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Question about Structuring a Piece with Story beats

Discussion in 'Tips, Tricks & Talk' started by Michael Lückgen, Sep 21, 2020.

  1. I am currently struggling with the structure of my next piece and hope some of you might help me with it.
    Mike is always stressing the importance of the structure so I thought it might be worth it to discuss it, before diving too deep into it.

    I am not sure how to spread the themes and ideas across the piece... But let me explain the ideas first:

    I have the idea for this kinda swashbuckling pirate piece and I tried to come up with a story for it, like Mike did with "The Race".

    I thought of three themes/motifs and have some variations of them prepared.

    - Main theme
    - Hero
    - Bad Captain (has a short motif and dissonant tones)

    And here are my story beats:
    1. Dark cave with growling pirates in it
    2. "get him here lads" A handcuffed guy gets pushed into the light. It's our Hero!
    3. Revealing the treasure "This treasure has enormous power!"
    4. "And soon we will rule over the seven seas! Hahaha" reveal of the Bad Captain
    5. "All we need now is the missing key, the Hero has swallowed. Cut em up now!"
    6. Hero gets scared. "Wait!" they stop.
    7. "Look over there!", they look. comical
    8. hero cuts his handcuffs with the sword of the pirate in front of him and steals his sword. Swiftly.
    9. All pirates are drawing their sword now. Da Dum
    10. The fight begins! Hero fights a few off
    11. But they are just too many and he gets knocked down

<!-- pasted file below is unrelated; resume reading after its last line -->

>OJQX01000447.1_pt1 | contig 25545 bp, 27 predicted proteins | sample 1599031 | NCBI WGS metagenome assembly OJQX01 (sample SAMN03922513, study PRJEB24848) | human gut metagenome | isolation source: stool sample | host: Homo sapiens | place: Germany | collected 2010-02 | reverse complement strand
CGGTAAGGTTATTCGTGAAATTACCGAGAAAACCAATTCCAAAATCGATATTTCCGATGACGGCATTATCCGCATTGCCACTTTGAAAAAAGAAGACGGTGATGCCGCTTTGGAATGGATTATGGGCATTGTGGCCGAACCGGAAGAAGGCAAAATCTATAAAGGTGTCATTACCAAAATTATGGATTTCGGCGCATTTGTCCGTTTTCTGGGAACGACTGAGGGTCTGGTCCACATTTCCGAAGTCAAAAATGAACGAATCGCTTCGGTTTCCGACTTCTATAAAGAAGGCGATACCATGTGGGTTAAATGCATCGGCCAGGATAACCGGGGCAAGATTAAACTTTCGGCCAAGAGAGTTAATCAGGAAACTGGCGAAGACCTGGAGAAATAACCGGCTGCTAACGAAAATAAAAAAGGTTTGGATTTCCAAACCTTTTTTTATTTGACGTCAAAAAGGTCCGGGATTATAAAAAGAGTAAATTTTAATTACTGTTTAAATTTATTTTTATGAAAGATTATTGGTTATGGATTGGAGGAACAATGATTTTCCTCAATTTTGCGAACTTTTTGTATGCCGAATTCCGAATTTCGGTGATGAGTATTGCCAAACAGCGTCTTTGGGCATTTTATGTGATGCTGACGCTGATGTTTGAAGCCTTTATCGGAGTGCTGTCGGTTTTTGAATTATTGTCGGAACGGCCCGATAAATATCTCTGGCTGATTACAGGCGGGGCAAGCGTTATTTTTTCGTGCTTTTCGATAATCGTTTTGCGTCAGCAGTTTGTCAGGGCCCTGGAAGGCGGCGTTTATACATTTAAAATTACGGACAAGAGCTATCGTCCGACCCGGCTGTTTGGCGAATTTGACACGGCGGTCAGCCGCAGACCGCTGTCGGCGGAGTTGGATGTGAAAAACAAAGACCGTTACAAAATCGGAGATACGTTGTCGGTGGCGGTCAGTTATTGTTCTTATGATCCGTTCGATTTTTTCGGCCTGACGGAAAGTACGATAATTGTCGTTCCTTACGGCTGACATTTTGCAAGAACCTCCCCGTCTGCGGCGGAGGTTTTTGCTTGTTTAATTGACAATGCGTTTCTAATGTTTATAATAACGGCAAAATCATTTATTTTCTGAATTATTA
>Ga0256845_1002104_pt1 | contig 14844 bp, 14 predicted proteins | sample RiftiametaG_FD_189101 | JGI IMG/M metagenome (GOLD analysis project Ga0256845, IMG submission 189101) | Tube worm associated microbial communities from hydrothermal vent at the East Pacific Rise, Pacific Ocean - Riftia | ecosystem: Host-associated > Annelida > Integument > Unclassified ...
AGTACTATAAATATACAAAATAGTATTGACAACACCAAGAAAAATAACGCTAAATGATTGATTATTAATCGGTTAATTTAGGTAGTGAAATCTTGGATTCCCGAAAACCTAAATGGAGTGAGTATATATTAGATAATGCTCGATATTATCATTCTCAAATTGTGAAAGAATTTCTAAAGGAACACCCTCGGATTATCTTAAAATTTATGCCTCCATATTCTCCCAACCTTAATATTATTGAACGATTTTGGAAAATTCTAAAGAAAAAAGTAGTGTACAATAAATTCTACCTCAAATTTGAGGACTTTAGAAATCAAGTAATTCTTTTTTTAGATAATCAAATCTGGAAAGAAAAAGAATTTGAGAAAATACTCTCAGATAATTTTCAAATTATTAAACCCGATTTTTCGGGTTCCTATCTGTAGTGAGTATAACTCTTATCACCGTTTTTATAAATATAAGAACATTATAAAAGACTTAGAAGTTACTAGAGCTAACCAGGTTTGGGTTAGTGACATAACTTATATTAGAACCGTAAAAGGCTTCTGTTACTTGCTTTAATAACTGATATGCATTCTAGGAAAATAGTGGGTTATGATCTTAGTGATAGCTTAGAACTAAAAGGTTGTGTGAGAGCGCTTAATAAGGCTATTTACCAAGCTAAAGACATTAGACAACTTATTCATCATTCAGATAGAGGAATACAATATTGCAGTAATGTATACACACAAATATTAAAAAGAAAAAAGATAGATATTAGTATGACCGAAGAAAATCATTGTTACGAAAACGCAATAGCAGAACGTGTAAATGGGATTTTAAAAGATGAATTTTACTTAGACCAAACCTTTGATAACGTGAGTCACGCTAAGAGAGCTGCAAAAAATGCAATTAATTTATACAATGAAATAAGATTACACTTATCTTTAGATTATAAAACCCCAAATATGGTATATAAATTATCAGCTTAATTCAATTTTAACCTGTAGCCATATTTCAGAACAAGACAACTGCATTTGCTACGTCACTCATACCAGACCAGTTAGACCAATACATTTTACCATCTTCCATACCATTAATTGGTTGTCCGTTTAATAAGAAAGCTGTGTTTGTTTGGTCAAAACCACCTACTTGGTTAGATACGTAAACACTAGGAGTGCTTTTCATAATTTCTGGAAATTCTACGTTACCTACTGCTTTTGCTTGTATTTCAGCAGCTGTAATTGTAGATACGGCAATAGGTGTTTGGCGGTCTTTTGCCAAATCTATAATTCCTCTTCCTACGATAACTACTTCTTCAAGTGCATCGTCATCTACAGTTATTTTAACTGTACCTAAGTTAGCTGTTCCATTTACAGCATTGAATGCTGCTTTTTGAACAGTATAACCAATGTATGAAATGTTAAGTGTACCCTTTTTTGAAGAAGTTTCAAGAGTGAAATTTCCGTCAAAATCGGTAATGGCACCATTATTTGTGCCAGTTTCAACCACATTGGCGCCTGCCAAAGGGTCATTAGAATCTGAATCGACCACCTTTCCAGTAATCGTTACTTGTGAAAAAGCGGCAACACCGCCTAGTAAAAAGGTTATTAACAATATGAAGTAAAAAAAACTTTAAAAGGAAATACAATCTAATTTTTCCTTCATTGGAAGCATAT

12. Hero is preparing a smoke bomb and throws it
    13. He manages to get near the bad captain and steals his part of the key
    14. He gets caught, and kicked down the rock the captain is standing on
    15. Hero on the ground, pirates coming in. "Stop! I will take care of him." the captain is drawing his sword
    16. Hero stands up and they fight
    17. Captain is fighting unfair
    18. He grabs the Hero at his throat and punches him in the stomach
    19. Hero is almost dying, but manages to provoke him
    20. So he gets kicked through the room onto the chest
    21. He coughed up the key from the hard hit. He can use both keys now
    22. As the captain approaches to end the Heros life once and for all ...
    23. The Hero opens the chest
    24. Twist-fully the magic of the treasure is unleashed and all of the pirates who looked at the treasure are now mindless as long as they are around it
    25. Cut: all of the pirates are left on the island with the treasure and the Hero sails away with their ship.
    (Obviously the Story is not good, but I think at least it has some dramatic arc to it which I can follow)

    My idea is to start the main theme on point 10, when the fight starts and then iterating on its variations. So for point 10 I plan to present the main Theme in AABA and then go forward to point 11.

    The trouble I have is with the parts before. I started with hinting at the bad captain motif and the Hero theme here and there when appropriate. I tried to follow Repetition and Modulation principle Mike spoke about, but I am not sure if this would be a good way to handle this 'story'.
    In theory I would think that I would need to present the Heros theme in AABA, to get people used to his theme, but with those beats I don't feel like I am able to present the Hero theme in it's full length, since he is in constant danger and in my mind the beats at the beginning are very short (and I kinda want to get to the fight, which this piece is about).

    So has anyone ideas on this?
    Am I overthinking it, and going from point 1 to 10 with Repetition and Modulation is totally fine?
    How would you approach this Scene structurally if it was a Movie you would need to score?